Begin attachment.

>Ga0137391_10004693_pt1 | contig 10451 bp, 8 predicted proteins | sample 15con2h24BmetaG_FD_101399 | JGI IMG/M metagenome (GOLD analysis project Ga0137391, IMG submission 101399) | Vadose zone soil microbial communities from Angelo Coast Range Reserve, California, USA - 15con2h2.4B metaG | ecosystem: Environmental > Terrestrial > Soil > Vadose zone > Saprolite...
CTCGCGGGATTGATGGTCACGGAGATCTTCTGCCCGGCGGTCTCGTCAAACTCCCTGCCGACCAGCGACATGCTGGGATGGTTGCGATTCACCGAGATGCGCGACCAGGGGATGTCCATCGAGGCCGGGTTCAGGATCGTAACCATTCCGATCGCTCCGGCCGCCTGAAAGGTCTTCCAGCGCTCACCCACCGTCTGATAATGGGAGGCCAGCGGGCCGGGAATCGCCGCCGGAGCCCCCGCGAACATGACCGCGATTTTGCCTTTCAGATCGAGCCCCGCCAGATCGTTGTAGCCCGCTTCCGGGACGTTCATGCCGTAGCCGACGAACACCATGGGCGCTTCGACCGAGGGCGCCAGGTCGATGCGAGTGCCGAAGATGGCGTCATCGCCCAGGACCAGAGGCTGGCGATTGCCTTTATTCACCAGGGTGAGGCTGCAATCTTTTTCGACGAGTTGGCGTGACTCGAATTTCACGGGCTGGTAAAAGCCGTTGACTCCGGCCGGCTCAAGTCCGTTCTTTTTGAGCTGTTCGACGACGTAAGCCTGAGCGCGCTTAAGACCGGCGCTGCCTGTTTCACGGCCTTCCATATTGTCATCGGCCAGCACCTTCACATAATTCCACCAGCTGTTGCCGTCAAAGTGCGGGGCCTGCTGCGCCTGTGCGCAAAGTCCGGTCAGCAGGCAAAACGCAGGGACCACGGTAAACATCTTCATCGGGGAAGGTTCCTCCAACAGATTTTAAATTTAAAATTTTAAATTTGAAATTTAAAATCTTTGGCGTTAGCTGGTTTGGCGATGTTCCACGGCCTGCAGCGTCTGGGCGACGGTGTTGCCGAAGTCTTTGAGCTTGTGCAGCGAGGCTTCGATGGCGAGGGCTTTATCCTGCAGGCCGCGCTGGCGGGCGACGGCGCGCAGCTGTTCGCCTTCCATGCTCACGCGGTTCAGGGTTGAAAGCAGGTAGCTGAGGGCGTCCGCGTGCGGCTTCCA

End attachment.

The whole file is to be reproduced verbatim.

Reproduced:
>Ga0137391_10004693_pt1 | contig 10451 bp, 8 predicted proteins | sample 15con2h24BmetaG_FD_101399 | JGI IMG/M metagenome (GOLD analysis project Ga0137391, IMG submission 101399) | Vadose zone soil microbial communities from Angelo Coast Range Reserve, California, USA - 15con2h2.4B metaG | ecosystem: Environmental > Terrestrial > Soil > Vadose zone > Saprolite...
CTCGCGGGATTGATGGTCACGGAGATCTTCTGCCCGGCGGTCTCGTCAAACTCCCTGCCGACCAGCGACATGCTGGGATGGTTGCGATTCACCGAGATGCGCGACCAGGGGATGTCCATCGAGGCCGGGTTCAGGATCGTAACCATTCCGATCGCTCCGGCCGCCTGAAAGGTCTTCCAGCGCTCACCCACCGTCTGATAATGGGAGGCCAGCGGGCCGGGAATCGCCGCCGGAGCCCCCGCGAACATGACCGCGATTTTGCCTTTCAGATCGAGCCCCGCCAGATCGTTGTAGCCCGCTTCCGGGACGTTCATGCCGTAGCCGACGAACACCATGGGCGCTTCGACCGAGGGCGCCAGGTCGATGCGAGTGCCGAAGATGGCGTCATCGCCCAGGACCAGAGGCTGGCGATTGCCTTTATTCACCAGGGTGAGGCTGCAATCTTTTTCGACGAGTTGGCGTGACTCGAATTTCACGGGCTGGTAAAAGCCGTTGACTCCGGCCGGCTCAAGTCCGTTCTTTTTGAGCTGTTCGACGACGTAAGCCTGAGCGCGCTTAAGACCGGCGCTGCCTGTTTCACGGCCTTCCATATTGTCATCGGCCAGCACCTTCACATAATTCCACCAGCTGTTGCCGTCAAAGTGCGGGGCCTGCTGCGCCTGTGCGCAAAGTCCGGTCAGCAGGCAAAACGCAGGGACCACGGTAAACATCTTCATCGGGGAAGGTTCCTCCAACAGATTTTAAATTTAAAATTTTAAATTTGAAATTTAAAATCTTTGGCGTTAGCTGGTTTGGCGATGTTCCACGGCCTGCAGCGTCTGGGCGACGGTGTTGCCGAAGTCTTTGAGCTTGTGCAGCGAGGCTTCGATGGCGAGGGCTTTATCCTGCAGGCCGCGCTGGCGGGCGACGGCGCGCAGCTGTTCGCCTTCCATGCTCACGCGGTTCAGGGTTGAAAGCAGGTAGCTGAGGGCGTCCGCGTGCGGCTTCCA